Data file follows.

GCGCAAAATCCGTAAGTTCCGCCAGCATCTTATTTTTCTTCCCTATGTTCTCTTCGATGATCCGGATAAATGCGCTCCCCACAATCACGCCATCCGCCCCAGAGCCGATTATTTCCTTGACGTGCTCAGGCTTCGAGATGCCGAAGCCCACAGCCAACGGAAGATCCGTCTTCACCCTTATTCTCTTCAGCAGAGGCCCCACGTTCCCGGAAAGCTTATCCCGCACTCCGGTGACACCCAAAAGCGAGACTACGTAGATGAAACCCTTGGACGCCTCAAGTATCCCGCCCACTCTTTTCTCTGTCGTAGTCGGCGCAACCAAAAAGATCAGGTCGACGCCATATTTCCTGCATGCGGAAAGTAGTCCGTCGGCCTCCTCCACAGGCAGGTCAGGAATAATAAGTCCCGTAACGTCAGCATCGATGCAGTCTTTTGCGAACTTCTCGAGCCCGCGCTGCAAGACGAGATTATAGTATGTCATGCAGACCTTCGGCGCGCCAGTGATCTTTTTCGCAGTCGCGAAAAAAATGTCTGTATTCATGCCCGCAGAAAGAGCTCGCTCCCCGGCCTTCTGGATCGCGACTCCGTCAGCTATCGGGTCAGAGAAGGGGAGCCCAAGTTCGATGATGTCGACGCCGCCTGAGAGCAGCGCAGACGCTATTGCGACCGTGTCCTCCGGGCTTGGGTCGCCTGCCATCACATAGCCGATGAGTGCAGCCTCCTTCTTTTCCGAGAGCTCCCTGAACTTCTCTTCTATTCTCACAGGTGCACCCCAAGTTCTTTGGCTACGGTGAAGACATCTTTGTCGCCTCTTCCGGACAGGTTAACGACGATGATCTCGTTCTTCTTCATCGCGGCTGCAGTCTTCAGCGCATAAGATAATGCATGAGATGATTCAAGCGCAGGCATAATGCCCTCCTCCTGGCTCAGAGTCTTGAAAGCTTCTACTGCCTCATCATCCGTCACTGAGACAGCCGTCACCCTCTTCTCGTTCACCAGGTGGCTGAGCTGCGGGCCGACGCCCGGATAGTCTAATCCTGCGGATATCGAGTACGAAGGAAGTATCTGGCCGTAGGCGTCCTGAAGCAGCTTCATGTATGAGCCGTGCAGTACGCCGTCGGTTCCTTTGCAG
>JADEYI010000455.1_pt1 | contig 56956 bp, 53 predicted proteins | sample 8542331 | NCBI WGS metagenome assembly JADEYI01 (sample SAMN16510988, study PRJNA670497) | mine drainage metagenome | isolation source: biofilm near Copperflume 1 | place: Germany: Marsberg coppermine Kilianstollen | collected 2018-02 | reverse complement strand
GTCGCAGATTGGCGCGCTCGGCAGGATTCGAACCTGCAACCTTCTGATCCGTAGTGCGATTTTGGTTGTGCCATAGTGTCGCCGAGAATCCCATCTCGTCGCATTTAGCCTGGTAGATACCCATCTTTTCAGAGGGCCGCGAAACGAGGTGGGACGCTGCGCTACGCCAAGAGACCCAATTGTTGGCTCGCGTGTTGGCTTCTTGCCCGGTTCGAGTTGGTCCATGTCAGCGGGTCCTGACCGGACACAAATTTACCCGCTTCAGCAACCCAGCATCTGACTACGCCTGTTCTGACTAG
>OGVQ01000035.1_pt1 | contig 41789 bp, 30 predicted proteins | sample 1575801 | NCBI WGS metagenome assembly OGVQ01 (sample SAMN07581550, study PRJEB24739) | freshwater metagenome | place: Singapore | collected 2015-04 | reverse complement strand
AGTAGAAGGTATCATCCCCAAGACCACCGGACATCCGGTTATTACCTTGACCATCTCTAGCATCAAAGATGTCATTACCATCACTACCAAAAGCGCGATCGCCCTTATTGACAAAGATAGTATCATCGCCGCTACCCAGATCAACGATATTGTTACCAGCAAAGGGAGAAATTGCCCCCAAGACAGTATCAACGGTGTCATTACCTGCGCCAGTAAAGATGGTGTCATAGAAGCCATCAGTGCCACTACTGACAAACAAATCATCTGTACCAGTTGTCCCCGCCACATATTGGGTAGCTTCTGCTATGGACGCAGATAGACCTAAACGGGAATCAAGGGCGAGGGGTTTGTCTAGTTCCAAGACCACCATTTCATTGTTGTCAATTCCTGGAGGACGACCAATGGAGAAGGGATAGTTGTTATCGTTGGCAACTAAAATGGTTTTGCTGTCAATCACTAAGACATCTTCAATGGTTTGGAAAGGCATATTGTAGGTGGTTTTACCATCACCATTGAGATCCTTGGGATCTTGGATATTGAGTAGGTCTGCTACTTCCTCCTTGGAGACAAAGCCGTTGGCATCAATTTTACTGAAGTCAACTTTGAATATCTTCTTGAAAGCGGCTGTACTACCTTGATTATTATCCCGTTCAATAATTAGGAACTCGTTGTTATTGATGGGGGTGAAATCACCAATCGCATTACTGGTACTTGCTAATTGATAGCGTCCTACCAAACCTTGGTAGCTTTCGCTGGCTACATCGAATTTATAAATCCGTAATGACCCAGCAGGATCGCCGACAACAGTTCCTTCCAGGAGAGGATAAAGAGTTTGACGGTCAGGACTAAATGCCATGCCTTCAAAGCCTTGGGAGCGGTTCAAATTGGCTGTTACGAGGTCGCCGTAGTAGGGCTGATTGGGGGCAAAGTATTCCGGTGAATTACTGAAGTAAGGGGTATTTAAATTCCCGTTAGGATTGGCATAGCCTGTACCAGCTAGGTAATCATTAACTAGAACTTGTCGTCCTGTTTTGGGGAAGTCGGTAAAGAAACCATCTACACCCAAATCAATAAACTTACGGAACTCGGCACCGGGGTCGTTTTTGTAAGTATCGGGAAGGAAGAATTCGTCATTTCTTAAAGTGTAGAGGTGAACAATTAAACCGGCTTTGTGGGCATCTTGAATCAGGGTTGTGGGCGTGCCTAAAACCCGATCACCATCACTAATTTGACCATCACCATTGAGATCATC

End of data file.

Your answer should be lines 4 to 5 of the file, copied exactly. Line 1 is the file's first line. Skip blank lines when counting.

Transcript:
>OGVQ01000035.1_pt1 | contig 41789 bp, 30 predicted proteins | sample 1575801 | NCBI WGS metagenome assembly OGVQ01 (sample SAMN07581550, study PRJEB24739) | freshwater metagenome | place: Singapore | collected 2015-04 | reverse complement strand
AGTAGAAGGTATCATCCCCAAGACCACCGGACATCCGGTTATTACCTTGACCATCTCTAGCATCAAAGATGTCATTACCATCACTACCAAAAGCGCGATCGCCCTTATTGACAAAGATAGTATCATCGCCGCTACCCAGATCAACGATATTGTTACCAGCAAAGGGAGAAATTGCCCCCAAGACAGTATCAACGGTGTCATTACCTGCGCCAGTAAAGATGGTGTCATAGAAGCCATCAGTGCCACTACTGACAAACAAATCATCTGTACCAGTTGTCCCCGCCACATATTGGGTAGCTTCTGCTATGGACGCAGATAGACCTAAACGGGAATCAAGGGCGAGGGGTTTGTCTAGTTCCAAGACCACCATTTCATTGTTGTCAATTCCTGGAGGACGACCAATGGAGAAGGGATAGTTGTTATCGTTGGCAACTAAAATGGTTTTGCTGTCAATCACTAAGACATCTTCAATGGTTTGGAAAGGCATATTGTAGGTGGTTTTACCATCACCATTGAGATCCTTGGGATCTTGGATATTGAGTAGGTCTGCTACTTCCTCCTTGGAGACAAAGCCGTTGGCATCAATTTTACTGAAGTCAACTTTGAATATCTTCTTGAAAGCGGCTGTACTACCTTGATTATTATCCCGTTCAATAATTAGGAACTCGTTGTTATTGATGGGGGTGAAATCACCAATCGCATTACTGGTACTTGCTAATTGATAGCGTCCTACCAAACCTTGGTAGCTTTCGCTGGCTACATCGAATTTATAAATCCGTAATGACCCAGCAGGATCGCCGACAACAGTTCCTTCCAGGAGAGGATAAAGAGTTTGACGGTCAGGACTAAATGCCATGCCTTCAAAGCCTTGGGAGCGGTTCAAATTGGCTGTTACGAGGTCGCCGTAGTAGGGCTGATTGGGGGCAAAGTATTCCGGTGAATTACTGAAGTAAGGGGTATTTAAATTCCCGTTAGGATTGGCATAGCCTGTACCAGCTAGGTAATCATTAACTAGAACTTGTCGTCCTGTTTTGGGGAAGTCGGTAAAGAAACCATCTACACCCAAATCAATAAACTTACGGAACTCGGCACCGGGGTCGTTTTTGTAAGTATCGGGAAGGAAGAATTCGTCATTTCTTAAAGTGTAGAGGTGAACAATTAAACCGGCTTTGTGGGCATCTTGAATCAGGGTTGTGGGCGTGCCTAAAACCCGATCACCATCACTAATTTGACCATCACCATTGAGATCATC